HONG KONG (AP) — An anti-government assailant stabbed a pro-Beijing Hong Kong lawmaker who was campaigning Wednesday, police said, in an escalation of violent protests demanding political reforms in the semi-autonomous Chinese territory.
Junius Ho has become a hated figure by the protesters over his alleged links to violence against them. After receiving initial medical treatment, Ho told reporters the knife was blocked by his rib cage and he was left with a 2-centimeter (0.8-inch) deep wound.
The government condemned the attack and said police arrested the assailant. Ho, two of his assistants and the attacker were all injured, hospital officials said.
A video circulating on social media showed a man giving flowers to Ho and asking permission to snap a picture with him. Instead, the man drew a knife from his bag and stabbed Ho’s chest but was quickly overpowered by Ho and several others.
The man kept hurling abusive comments at Ho, calling him “human scum.”
Ho has been targeted by anti-government protesters since July 21, when armed masked men in white T-shirts violently attacked demonstrators and passengers at a subway station in northern Yuen Long, injuring 45 people.
That attack marked a dark turn in the protests that began in early June, and demonstrators have accused police of being slow to respond an of colluding with the attackers. Police said members of triad gangs, a branch of organized crime, were involved. Ho was seen shaking hands with some of the attackers that night.
Ho denied colluding with triads. He said he bumped into the men after dinner and thanked them for “defending their homes” but said he didn’t know about the violence until later.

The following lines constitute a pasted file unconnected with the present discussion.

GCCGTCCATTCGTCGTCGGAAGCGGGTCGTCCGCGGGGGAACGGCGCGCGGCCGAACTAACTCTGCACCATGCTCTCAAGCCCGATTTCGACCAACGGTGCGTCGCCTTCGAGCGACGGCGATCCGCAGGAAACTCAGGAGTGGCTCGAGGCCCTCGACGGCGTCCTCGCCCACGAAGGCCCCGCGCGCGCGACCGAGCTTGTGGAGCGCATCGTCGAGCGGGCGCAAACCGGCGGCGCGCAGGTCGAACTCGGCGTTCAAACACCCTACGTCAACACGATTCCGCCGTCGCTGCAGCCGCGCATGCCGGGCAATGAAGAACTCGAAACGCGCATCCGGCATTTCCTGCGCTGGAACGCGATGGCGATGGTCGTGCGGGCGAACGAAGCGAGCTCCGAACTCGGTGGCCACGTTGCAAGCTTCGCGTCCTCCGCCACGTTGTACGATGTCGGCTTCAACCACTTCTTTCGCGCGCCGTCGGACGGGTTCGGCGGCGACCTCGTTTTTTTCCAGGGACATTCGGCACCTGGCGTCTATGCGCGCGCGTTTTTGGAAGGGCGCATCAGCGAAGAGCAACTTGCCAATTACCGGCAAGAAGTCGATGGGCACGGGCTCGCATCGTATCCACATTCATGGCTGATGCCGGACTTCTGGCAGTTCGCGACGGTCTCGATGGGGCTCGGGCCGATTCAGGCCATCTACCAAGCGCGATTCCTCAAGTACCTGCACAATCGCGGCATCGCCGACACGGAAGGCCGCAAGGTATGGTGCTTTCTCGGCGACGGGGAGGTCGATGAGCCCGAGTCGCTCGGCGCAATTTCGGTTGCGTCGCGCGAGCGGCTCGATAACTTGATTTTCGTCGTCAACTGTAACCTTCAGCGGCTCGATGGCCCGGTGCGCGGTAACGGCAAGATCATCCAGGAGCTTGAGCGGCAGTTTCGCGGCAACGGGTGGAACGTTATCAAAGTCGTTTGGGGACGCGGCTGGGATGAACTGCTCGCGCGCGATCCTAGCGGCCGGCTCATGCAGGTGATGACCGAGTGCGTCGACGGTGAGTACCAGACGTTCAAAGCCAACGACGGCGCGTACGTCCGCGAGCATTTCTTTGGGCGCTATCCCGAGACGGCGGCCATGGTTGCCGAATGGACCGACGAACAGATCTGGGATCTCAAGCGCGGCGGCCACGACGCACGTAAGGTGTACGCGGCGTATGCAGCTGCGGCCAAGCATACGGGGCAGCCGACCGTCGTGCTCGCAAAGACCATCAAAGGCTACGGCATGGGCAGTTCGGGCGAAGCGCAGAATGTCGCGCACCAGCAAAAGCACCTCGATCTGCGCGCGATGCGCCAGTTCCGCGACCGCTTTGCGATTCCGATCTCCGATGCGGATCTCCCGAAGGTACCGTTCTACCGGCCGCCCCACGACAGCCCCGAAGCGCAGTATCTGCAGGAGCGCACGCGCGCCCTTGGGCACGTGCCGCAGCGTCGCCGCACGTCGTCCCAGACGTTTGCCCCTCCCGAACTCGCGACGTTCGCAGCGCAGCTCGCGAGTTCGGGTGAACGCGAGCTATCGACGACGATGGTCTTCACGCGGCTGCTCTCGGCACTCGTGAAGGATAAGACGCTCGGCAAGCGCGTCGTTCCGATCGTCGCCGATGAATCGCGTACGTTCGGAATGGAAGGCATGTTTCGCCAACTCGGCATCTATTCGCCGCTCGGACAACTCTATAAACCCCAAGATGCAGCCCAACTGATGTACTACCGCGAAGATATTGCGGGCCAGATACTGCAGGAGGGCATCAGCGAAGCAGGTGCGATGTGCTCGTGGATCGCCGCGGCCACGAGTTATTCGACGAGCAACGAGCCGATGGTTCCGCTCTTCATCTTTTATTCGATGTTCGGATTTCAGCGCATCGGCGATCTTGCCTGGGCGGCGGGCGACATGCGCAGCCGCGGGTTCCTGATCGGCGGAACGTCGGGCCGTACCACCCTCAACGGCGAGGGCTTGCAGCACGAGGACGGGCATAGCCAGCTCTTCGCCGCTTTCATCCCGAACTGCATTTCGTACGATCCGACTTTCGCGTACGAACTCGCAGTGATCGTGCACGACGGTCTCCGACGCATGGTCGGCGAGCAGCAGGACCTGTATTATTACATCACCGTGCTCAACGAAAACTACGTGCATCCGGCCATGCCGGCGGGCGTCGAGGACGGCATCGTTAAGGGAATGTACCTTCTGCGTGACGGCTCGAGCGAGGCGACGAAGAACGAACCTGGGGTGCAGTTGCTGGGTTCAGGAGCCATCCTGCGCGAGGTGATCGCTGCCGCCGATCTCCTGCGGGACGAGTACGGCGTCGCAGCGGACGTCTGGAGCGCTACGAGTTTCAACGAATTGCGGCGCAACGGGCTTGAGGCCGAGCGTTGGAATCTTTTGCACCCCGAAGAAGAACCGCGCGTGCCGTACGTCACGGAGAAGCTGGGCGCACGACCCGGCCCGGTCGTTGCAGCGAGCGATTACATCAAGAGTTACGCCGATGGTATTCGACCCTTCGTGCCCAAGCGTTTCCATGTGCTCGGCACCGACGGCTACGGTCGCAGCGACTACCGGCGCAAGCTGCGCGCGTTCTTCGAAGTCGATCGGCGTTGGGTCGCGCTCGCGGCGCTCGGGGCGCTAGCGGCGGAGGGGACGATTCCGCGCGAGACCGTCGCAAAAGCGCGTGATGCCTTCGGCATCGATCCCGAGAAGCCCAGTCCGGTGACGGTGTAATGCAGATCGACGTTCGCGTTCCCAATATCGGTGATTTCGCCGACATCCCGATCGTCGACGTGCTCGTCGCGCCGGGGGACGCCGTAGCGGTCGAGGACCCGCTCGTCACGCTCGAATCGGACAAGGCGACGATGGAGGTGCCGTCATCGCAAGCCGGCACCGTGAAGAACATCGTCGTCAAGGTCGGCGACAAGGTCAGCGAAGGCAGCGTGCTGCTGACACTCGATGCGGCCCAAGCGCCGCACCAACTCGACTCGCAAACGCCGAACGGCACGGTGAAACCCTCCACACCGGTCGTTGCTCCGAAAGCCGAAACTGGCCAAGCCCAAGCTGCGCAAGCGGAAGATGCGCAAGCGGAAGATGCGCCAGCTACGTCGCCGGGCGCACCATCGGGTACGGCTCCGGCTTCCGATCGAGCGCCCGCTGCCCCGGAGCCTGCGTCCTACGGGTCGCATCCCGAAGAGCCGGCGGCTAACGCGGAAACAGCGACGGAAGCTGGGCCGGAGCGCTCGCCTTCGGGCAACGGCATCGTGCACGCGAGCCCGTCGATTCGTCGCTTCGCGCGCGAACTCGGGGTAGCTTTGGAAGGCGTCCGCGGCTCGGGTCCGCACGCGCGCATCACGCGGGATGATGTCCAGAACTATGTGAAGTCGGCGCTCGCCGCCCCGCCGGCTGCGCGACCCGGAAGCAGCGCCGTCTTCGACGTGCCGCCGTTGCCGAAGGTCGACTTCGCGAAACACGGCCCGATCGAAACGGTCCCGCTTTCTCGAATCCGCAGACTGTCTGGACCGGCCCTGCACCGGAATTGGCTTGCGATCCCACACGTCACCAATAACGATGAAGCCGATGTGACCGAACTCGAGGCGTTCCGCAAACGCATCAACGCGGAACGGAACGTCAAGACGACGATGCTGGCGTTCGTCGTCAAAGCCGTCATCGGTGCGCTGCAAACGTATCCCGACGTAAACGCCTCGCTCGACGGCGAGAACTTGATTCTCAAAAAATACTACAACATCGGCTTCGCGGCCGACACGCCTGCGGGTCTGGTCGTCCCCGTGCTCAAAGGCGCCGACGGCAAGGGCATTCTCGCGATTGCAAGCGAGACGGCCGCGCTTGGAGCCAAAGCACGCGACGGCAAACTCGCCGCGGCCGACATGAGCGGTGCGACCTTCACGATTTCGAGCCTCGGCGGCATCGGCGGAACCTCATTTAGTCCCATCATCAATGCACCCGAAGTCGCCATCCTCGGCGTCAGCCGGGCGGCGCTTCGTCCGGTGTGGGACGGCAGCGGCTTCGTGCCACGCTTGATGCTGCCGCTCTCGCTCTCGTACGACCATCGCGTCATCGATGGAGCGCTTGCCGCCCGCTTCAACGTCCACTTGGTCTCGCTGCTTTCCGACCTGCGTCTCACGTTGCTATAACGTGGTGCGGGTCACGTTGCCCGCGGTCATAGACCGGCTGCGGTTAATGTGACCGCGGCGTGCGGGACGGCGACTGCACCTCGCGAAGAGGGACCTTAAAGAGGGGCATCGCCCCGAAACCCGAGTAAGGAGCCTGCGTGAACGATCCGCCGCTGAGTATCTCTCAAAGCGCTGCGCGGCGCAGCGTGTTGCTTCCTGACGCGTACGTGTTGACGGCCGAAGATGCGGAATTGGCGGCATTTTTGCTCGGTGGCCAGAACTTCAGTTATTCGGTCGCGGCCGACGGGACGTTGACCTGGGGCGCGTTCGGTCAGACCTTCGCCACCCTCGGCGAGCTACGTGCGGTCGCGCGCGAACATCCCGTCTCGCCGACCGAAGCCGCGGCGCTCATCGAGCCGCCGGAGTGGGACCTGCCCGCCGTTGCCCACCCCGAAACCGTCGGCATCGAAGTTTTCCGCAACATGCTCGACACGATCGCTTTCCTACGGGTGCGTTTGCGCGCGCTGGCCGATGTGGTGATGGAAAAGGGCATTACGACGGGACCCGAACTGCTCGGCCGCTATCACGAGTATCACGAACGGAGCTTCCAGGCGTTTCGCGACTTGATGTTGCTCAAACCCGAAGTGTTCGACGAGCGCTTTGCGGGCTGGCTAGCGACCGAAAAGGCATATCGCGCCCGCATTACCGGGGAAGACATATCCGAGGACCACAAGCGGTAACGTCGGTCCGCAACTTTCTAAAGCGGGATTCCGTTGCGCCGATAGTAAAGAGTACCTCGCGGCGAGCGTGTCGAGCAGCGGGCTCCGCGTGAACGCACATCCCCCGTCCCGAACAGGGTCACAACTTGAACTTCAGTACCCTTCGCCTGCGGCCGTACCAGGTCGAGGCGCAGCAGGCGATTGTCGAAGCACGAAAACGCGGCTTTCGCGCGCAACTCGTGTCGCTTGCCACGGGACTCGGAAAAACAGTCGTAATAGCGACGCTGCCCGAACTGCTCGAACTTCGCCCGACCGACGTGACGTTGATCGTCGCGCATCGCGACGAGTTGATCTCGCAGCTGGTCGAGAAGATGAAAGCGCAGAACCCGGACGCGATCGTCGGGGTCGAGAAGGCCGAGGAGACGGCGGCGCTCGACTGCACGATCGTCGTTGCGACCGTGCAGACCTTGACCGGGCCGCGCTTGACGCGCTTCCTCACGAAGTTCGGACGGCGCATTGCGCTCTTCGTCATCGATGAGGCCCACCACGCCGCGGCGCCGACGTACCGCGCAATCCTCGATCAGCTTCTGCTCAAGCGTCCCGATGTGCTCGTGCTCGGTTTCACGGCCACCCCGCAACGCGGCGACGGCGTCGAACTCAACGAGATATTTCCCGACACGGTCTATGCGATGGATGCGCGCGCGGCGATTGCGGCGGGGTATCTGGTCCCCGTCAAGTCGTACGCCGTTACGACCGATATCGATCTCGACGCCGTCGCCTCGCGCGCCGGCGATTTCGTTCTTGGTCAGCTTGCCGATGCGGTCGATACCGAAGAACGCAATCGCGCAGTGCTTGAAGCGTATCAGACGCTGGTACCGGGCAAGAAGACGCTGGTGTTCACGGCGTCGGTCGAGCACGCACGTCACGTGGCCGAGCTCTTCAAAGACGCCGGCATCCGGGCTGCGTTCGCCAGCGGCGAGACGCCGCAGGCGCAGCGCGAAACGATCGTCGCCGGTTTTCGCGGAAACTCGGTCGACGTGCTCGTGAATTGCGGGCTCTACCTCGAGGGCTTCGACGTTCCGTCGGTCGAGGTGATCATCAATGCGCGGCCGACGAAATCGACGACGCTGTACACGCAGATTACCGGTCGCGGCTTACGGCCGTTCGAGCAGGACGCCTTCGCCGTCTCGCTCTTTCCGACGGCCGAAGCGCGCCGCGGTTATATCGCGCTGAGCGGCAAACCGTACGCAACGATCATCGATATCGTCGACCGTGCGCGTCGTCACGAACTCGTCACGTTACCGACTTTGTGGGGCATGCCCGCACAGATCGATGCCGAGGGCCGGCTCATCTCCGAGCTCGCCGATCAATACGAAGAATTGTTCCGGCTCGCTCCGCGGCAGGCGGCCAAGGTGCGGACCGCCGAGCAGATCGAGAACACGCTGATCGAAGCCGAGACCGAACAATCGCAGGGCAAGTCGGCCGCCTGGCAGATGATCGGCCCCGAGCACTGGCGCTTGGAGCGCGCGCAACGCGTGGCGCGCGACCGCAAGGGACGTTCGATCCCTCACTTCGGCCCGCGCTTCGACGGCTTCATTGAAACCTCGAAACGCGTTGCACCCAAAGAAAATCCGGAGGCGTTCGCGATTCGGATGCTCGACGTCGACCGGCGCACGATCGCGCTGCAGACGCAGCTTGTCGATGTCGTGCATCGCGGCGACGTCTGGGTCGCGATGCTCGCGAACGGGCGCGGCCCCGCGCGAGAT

Protesters have trashed Ho’s office several times and desecrated his parents’ graves.
Ho was campaigning for Nov. 24 district elections to pick 452 councilors, a low-level poll held every four years but closely watched this year as a gauge of public sentiment as the prolonged protests have hardened positions in both camps.
The seats are dominated by the pro-establishment bloc but the violence sparked concerns the polls may be postponed.
The city’s biggest pro-establishment party voiced renewed concerns over safety, saying there were 150 incidents of their candidates being harassed and their offices vandalized in the past month, Hong Kong media reported.
Many have seen a now-shelved China extradition bill that had triggered the unrest as a sign of Beijing infringing on Hong Kong’s judicial freedoms and other rights guaranteed when the former British colony was returned to China in 1997.
There have also been attacks on pro-democracy figures. A knife-wielding man bit off part of the ear of district councilor Andrew Chiu after slashing two people on Sunday night. Jimmy Sham, a leader of one of the city’s largest pro-democracy group, was attacked by hammer-wielding assailants in October.
Hong Kong leader Carrie Lam, on a visit to the mainland, met with President Xi Jinping in Shanghai on Monday in what was seen as an endorsement of her government’s handling of the protests. Vice Premier Han Zheng reiterated the support Wednesday after talks with Lam in Beijing.
“The violent activities carried out by radical separatist forces have gone far beyond the bottom line of law and ethic,” Han said. “The most important work for the Hong Kong society now is to stop violence and restore order.”
The foreign ministry dismissed a report that Beijing planned to replace Lam next year. In a statement Tuesday night, China’s ruling Communist Party said it would “perfect” the system for appointing and dismissing Hong Kong’s leader and top officials. No details were given.
On Wednesday, hundreds of students at two universities rallied in support of a 22-year-old youth who is fighting for his life in a hospital after reportedly falling off the upper floor of a car-park building when police fired tear gas in clashes early Monday.
Police are investigating the case that further incensed students who had been at forefront of the protests.